The reuben that rules Waukesha

The Reuben That Rules Waukesha

The reuben that rules Waukesha

During his tenure as executive chef at the Milwaukee Athletic Club, Dan Strackbein took some continuing education courses at the prestigious Culinary Institute of America in Hyde Park, N.Y. The dining delights of New York City were within reach down the Hudson River, and he did some exploring.

That most New York of institutions, the corned beef and pastrami emporium-deli, tripped his switch. “This is what I want to do,” Strackbein recalls thinking. Like many chefs, he hoped to own his own restaurant, and a New York-style delicatessen became the goal.

Downtown Waukesha may not exactly be Times Square, but The Rochester Deli has been flourishing there since June of 2004. Strackbein and his wife Laura, who runs the business side of the operation, say it is a fun coincidence that their restaurant is on a street named Broadway.

The Rochester Deli’s signature item, a reuben sandwich on marble rye (8.25), has given the establishment an identity that extends beyond Waukesha. The eatery has expanded from a corner space into the storefront next door, and the Stackbeins wish they had further room to grow in the 1917-vintage building.

The eclectically-decorated dining room can accommodate about 50, and another 20 persons can be seated outdoors in the summer. A second Rochester Deli location is a possibility if the couple can find a location they like.

New York Jewish delicatessens always have matzoh ball soup on their menus. Dan Strackbein offers a cousin of that delicacy to his Waukesha customers – his own chicken dumpling soup. He sells it in varying sizes up to a quart, and you can also buy it frozen.

In addition to the reuben, he makes a rachel sandwich ($7.95), which substitutes turkey for corned beef. Hand carved pastrami or corned beef sammies are $7.85, and just like the delis in the Big Apple, you can get a combination of the two meats stuffed between two slices of lightly seeded rye bread for $9.25.

Specialty sandwiches with more of a Waukesha flair include meatloaf wrapped in bacon with a barbecue glaze grilled on Vienna bread ($7.65), chicken parmigiana on a roll ($7.25) and grilled vegetable panini ($7.25). They come with a choice of a side.

Honey ham ($6.55), egg salad ($5.75) and Usinger’s liver sausage ($6.50) are among the simpler sammies offered. The deli also prepares wraps, salads and Vienna all-beef hotdogs.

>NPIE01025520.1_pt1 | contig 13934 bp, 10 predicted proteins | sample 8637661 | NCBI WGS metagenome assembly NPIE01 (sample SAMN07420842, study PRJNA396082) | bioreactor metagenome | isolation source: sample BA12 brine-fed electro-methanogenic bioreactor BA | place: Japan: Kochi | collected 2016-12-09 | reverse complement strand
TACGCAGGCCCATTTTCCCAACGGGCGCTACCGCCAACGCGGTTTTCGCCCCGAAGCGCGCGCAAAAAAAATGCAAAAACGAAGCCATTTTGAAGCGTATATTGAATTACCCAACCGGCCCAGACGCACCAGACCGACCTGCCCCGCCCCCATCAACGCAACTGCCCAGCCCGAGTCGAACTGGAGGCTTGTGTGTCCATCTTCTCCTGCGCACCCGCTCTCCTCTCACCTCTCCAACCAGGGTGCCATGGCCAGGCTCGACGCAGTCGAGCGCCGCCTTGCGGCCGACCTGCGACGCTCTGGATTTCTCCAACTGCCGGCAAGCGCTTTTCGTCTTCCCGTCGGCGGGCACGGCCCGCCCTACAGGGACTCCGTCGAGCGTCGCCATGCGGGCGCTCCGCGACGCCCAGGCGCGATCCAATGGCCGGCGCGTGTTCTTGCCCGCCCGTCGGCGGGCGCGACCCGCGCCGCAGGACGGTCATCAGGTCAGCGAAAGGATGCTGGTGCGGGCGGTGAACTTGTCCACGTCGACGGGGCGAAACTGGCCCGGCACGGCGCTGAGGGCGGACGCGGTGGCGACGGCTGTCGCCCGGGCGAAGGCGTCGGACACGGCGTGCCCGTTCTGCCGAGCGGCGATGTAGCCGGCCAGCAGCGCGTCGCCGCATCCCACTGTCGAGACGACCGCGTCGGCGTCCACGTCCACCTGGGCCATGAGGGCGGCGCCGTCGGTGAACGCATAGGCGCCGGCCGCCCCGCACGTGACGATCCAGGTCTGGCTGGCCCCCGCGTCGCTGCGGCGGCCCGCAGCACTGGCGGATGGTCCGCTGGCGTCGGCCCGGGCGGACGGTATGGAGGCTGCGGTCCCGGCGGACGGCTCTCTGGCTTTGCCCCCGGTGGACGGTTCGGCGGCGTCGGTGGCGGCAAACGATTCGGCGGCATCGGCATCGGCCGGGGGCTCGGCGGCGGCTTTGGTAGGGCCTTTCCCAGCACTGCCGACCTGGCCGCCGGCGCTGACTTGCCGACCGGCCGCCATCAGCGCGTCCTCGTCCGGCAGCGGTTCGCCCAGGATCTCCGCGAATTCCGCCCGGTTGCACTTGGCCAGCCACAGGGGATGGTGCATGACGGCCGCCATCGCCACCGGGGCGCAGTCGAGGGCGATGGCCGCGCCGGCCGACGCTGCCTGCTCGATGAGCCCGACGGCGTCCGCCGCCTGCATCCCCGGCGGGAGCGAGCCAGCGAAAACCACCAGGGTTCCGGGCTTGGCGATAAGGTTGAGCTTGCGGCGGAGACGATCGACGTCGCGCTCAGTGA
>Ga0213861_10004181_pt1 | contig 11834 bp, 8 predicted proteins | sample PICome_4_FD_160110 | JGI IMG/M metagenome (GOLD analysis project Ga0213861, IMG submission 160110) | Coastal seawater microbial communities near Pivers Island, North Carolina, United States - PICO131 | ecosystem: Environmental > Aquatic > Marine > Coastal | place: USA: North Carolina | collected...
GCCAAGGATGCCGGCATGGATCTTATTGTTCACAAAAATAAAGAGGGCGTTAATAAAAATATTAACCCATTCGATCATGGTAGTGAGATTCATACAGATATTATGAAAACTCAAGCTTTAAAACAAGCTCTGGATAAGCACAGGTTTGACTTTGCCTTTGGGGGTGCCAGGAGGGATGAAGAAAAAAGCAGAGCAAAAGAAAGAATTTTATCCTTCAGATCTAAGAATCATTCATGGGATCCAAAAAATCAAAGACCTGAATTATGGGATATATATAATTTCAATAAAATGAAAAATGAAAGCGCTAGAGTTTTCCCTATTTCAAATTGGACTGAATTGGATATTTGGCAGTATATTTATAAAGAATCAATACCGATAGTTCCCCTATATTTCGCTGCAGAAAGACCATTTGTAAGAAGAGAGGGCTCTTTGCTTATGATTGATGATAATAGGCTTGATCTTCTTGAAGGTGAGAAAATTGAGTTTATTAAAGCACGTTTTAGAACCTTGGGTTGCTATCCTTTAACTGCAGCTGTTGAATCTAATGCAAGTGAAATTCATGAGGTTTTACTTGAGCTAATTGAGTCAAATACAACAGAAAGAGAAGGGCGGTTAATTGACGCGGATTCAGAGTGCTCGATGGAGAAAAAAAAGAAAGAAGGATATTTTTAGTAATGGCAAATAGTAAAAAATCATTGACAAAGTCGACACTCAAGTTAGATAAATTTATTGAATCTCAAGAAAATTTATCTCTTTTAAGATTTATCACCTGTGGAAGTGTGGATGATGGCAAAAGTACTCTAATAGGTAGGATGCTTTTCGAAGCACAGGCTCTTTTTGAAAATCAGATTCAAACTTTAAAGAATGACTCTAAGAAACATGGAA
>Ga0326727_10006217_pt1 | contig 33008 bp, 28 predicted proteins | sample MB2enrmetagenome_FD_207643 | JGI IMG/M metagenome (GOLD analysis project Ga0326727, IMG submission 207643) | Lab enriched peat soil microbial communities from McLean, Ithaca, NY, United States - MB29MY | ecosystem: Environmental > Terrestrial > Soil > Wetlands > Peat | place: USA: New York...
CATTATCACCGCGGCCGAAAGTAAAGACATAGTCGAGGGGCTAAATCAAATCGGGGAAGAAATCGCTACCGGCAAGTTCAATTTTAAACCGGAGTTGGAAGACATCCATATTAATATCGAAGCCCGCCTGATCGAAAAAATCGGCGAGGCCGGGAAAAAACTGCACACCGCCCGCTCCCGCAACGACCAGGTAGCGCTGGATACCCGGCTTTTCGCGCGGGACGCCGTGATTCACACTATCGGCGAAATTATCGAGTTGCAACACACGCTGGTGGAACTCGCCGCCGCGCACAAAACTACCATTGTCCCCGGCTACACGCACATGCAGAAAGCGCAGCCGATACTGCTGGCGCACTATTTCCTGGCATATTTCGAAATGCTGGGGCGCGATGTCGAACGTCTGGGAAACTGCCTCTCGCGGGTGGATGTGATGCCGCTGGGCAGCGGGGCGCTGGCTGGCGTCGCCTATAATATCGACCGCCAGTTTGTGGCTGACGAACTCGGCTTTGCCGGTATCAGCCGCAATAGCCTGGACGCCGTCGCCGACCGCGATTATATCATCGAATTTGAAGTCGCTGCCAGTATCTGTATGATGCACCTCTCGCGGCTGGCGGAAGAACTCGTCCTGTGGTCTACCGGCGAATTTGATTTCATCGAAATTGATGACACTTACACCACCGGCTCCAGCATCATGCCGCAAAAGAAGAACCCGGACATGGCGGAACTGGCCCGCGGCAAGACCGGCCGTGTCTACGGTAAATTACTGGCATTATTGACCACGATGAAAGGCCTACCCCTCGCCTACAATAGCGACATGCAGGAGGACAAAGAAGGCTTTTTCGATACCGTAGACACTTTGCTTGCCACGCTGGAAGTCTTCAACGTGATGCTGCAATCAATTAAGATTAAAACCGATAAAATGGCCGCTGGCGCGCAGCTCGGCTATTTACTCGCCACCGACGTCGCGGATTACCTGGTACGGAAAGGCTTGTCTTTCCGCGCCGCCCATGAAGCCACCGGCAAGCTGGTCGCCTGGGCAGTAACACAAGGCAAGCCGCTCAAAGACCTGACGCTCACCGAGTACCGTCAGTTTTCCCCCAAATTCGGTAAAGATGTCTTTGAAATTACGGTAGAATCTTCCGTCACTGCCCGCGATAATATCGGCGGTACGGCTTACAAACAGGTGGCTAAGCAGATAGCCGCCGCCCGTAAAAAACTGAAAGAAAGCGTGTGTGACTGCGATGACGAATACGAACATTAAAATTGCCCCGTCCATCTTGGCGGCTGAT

The Rochester, which is closed on Sundays, opens for lunch and continues serving until 7 Monday through Thursday, 8 on Friday and 6 on Saturday. It goes into fish fry mode on Fridays, when Strackbein has the opportunity to show off some of his culinary training. Fried Italian breaded cod ($8.55) and baked Icelandic cod ($9.55) are accompanied by the usual fish fry fixings and a choice of his hand-shredded potato pancakes with applesauce or oven browned and seasoned red potatoes.

Pan-fried Canadian walleye pike ($12.25) is finished with a sun-dried tomato beurre blanc sauce.

Much of what comes out of the kitchen, from coleslaw and pasta salads to tartar sauce, is made from scratch. Wine by the glass and bottled beer are available.

Like the New York delis The Rochester emulates, the restaurant offers an eye-popping array of bakery items. All but two varieties of cookies are baked on the premises.

Chocolate covered cheesecake, carrot, red velvet and German chocolate cakes, European tortes, key lime pie, lemon squares, pecan squares, chocolate dipped almond macaroons, chocolate topped Rice Krispie treats – the list goes on and on. Strackbein does not consider himself a pastry chef, but he learned a lot about baking from a colleague when he was the executive chef at a private golf club in Boynton Beach, Fla.

The Rochester also sells wedding and special occasion cakes. Strackbein says he enjoys the artistic side of creating pastry, but as his business has expanded he has handed off much of the daily baking to his daughter Alicia and employe Monica Humes.

The deli has a large catering presence in the Waukesha area. Specializing in sandwich platters and box lunches, it is not unusual for the restaurant to prepare food for 250 on a given day. Laura Strackbein says The Rochester has about 30 corporate catering accounts that provide frequent business.

Individual orders for anything on the menu can be placed online, and free delivery is offered for purchases of at least $35.

If The Rochester was inspired by traditional New York City Jewish delicatessens, how did this Waukesha restaurant come by its name? The Strackbeins explain they had originally planned on opening their deli at a site on Rochester Street in Mukwonago. They incorporated the business as The Rochester Deli, obtained the domain name, and then had second thoughts about the location.

A friend who owns a downtown Waukesha store encouraged them to explore opening the restaurant there, and that is how The Rochester Deli came to be on Broadway in the center of Les Paul’s hometown.

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